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Oral: Statistics

Auditorium 1
Sat 4 May 2:30 a.m. PDT — 3:30 a.m. PDT
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Transductive conformal inference with adaptive scores

Ulysse Gazin · Gilles Blanchard · Etienne Roquain

Conformal inference is a fundamental and versatile tool that provides distribution-free guarantees for many machine learning tasks. We consider the transductive setting, where decisions are made on a test sample of $m$ new points, giving rise to $m$ conformal $p$-values. While classical results only concern their marginal distribution, we show that their joint distribution follows a P\'olya urn model, and establish a concentration inequality for their empirical distribution function. The results hold for arbitrary exchangeable scores, including adaptive ones that can use the covariates of the test${+}$calibration samples at training stage for increased accuracy. We demonstrate the usefulness of these theoretical results through uniform, in-probability guarantees for two machine learning tasks of current interest: interval prediction for transductive transfer learning and novelty detection based on two-class classification.

Approximate Leave-one-out Cross Validation for Regression with $\ell_1$ Regularizers

Arnab Auddy · Haolin Zou · Kamiar Rahnama Rad · Arian Maleki

The out-of-sample error (OO) is the main quantity of interest in risk estimation and model selection. Leave-one-out cross validation (LO) offers a (nearly) distribution-free yet computationally demanding method to estimate OO. Recent theoretical work showed that approximate leave-one-out cross validation (ALO) is a computationally efficient and statistically reliable estimate of LO (and OO) for generalized linear models with twice differentiable regularizers. For problems involving non-differentiable regularizers, despite significant empirical evidence, the theoretical understanding of ALO's error remains unknown. In this paper, we present a novel theory for a wide class of problems in the generalized linear model family with the non-differentiable $\ell_1$ regularizer. We bound the error \(|{\rm ALO}-{\rm LO}|\) in terms of intuitive metrics such as the size of leave-\(i\)-out perturbations in active sets, sample size $n$, number of features $p$ and signal-to-noise ratio (SNR). As a consequence, for the $\ell_1$ regularized problems, we show that $|{\rm ALO}-{\rm LO}| \stackrel{p\rightarrow \infty}{\longrightarrow} 0$ while $n/p$ and SNR remain bounded.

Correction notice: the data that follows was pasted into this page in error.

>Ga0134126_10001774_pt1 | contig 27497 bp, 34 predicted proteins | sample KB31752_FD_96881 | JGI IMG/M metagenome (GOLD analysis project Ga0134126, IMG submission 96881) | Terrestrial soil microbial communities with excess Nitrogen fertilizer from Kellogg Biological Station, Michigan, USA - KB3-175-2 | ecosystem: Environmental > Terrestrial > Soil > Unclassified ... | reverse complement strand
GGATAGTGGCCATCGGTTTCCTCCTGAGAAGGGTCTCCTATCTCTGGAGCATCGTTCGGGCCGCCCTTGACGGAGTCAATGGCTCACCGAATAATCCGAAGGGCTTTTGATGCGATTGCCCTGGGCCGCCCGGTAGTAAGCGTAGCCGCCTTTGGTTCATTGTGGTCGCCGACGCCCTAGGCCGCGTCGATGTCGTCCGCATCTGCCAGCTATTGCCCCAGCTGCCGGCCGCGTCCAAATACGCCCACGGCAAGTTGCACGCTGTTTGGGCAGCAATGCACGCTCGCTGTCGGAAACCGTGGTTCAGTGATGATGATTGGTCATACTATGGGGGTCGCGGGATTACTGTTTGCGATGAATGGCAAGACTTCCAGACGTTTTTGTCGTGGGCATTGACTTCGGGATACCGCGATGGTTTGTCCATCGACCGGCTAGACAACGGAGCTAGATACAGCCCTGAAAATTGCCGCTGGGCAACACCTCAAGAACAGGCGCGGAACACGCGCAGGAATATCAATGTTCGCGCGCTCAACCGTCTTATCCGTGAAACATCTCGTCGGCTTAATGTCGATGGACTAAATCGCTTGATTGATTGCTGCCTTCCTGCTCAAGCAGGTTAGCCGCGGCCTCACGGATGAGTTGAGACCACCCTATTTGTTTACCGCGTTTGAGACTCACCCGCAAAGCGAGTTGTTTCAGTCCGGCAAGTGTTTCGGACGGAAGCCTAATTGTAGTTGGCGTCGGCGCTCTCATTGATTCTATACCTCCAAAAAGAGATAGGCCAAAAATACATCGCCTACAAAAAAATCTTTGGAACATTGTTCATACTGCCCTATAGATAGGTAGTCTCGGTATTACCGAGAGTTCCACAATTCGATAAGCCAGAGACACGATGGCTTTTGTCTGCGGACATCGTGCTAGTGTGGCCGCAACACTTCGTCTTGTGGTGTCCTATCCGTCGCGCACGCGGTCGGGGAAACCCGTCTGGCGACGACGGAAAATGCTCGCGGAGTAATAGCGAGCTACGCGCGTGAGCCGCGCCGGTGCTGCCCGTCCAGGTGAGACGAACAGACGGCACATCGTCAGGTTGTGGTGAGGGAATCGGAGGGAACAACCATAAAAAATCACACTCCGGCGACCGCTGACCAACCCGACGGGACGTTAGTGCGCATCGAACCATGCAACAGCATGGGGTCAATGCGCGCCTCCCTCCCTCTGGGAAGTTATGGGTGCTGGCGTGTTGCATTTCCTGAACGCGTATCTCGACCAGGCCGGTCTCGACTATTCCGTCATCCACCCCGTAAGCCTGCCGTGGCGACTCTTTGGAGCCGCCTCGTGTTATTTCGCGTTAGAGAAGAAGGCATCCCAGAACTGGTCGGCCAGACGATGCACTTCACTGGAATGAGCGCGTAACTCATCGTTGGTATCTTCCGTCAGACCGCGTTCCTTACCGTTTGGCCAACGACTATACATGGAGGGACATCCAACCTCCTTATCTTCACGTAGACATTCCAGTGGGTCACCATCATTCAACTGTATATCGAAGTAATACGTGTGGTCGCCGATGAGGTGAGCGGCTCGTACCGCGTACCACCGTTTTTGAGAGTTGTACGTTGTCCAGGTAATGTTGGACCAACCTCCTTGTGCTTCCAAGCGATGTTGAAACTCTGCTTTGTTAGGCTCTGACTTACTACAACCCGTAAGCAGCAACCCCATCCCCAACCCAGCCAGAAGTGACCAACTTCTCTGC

Failures and Successes of Cross-Validation for Early-Stopped Gradient Descent

Pratik Patil · Yuchen Wu · Ryan Tibshirani

We analyze the statistical properties of generalized cross-validation (GCV) and leave-one-out cross-validation (LOOCV) applied to early-stopped gradient descent (GD) in high-dimensional least squares regression. We prove that GCV is generically inconsistent as an estimator of the prediction risk of early-stopped GD, even for a well-specified linear model with isotropic features. In contrast, we show that LOOCV converges uniformly along the GD trajectory to the prediction risk. Our theory requires only mild assumptions on the data distribution and does not require the underlying regression function to be linear. Furthermore, by leveraging the individual LOOCV errors, we construct consistent estimators for the entire prediction error distribution along the GD trajectory and consistent estimators for a wide class of error functionals. This in particular enables the construction of pathwise prediction intervals based on GD iterates that have asymptotically correct nominal coverage conditional on the training data.

Testing exchangeability by pairwise betting

Aytijhya Saha · Aaditya Ramdas

In this paper, we address the problem of testing exchangeability of a sequence of random variables, $X_1, X_2,\cdots$. This problem has been studied under the recently popular framework of \emph{testing by betting}. But the mapping of testing problems to game is not one to one: many games can be designed for the same test. Past work established that it is futile to play single game betting on every observation: test martingales in the data filtration are powerless. Two avenues have been explored to circumvent this impossibility: betting in a reduced filtration (wealth is a test martingale in a coarsened filtration), or playing many games in parallel (wealth is an e-process in the data filtration). The former has proved to be difficult to theoretically analyze, while the latter only works for binary or discrete observation spaces. Here, we introduce a different approach that circumvents both drawbacks. We design a new (yet simple) game in which we observe the data sequence in pairs. Even though betting on individual observations is futile, we show that betting on pairs of observations is not. To elaborate, we prove that our game leads to a nontrivial test martingale, which is interesting because it has been obtained by shrinking the filtration very slightly. We show that our test controls type-1 error despite continuous monitoring, and is consistent for both binary and continuous observations, under a broad class of alternatives. Due to the shrunk filtration, optional stopping is only allowed at even stopping times: a relatively minor price. We provide a variety of simulations that align with our theoretical findings.